Plenty of children are afraid of taking that plunge of faith and dunking their head into the water below. Even when they are not afraid of the water, they may still struggle to get their whole head under the surface
Did you know you can have your child practice their swimming skills without even being in the pool? Well, you’re in luck. I am going to tell you how you can utilize household items to help your kids practice their swimming skills.
Both private swim lessons and group swimming classes offer distinct advantages. Understanding those differences will help you know how to best help your swimmer meet his or her swimming goals and needs.
A “healthy fear” of water may appear to be lifesaving for non-swimmers, but it presents a large roadblock when it comes to swim lessons. Anxiety concerning water is common, and nothing that can’t be overcome with patience and consistency.
Backstroke is innately different from all the other strokes; one cannot see where they are swimming, where their hands strike and pull the water, or the pool below them. Swimming backstroke necessitates a great bit of confidence in the water. It requires effort, patience, and practice. However, learning to swim backstroke is much easier than one may suspect.
It may come as a surprise for some parents who’ve seen their children enjoy bath time or even swim time in their backyard pool and then watch that same child cry once handed off to a swim teacher. “But they love the water!,”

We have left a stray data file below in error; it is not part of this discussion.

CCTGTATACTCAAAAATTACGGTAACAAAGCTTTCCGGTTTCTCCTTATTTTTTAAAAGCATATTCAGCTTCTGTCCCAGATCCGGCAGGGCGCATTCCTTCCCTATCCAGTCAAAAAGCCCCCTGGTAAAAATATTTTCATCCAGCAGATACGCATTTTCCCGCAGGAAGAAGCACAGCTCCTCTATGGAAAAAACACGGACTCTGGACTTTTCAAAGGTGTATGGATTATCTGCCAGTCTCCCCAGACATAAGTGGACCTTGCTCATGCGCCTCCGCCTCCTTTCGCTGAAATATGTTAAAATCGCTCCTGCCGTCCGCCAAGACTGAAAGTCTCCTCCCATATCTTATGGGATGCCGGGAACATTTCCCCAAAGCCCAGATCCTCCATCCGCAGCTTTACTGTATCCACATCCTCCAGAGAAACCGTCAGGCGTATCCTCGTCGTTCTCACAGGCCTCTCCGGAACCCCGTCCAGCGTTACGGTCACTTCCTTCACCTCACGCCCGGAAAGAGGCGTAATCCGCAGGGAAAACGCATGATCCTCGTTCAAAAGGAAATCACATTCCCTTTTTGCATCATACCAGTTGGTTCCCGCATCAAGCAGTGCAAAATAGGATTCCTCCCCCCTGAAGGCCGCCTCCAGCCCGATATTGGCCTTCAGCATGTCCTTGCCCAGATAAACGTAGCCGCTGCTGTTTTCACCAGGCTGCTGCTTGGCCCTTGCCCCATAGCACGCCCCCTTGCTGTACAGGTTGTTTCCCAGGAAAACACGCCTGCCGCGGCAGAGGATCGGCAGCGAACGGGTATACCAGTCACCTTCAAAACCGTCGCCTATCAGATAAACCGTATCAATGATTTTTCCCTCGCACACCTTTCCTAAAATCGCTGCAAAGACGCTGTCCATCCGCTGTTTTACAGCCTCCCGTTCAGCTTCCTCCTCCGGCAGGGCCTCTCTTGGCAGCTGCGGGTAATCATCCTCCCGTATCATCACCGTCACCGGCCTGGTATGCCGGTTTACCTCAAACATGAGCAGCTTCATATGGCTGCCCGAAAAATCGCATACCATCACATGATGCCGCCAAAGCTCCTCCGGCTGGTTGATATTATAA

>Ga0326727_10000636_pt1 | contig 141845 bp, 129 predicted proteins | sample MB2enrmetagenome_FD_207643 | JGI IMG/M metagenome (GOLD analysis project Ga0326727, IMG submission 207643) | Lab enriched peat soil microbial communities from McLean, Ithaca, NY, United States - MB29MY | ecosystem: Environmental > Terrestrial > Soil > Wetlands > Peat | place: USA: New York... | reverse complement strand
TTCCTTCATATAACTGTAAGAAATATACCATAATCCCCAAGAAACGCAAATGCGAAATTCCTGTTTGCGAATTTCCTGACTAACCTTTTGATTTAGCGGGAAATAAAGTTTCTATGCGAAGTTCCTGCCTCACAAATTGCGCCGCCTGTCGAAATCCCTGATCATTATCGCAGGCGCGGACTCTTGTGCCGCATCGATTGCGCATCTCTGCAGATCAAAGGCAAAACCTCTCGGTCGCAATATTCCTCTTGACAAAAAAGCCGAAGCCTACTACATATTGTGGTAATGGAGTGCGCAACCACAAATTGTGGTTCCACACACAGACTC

Children can be very sensitive when it comes to their parents watching their lesson and it is up to the parent to know how their child will develop through the course of the lessons with their parents watching them learn, struggle, and succeed.
Wow, my child has been in swim lessons week after week now, and he or she is still struggling with the same skills! What is going on?
The steps in learning how to swim are definitely non-linear, meaning that children learn in fits and starts; they may jump from a very basic skill to more advanced skills, regardless of what their prescribed level might be.
Learning to swim should be at the top of the priority list for every family. It is an important life skill that can play a key role in helping to prevent drowning. The American Academy of Pediatrics (AAP) recommends children should start formal swimming lessons as young as 1 year old, which can help reduce the risk of drowning by as much as 88%.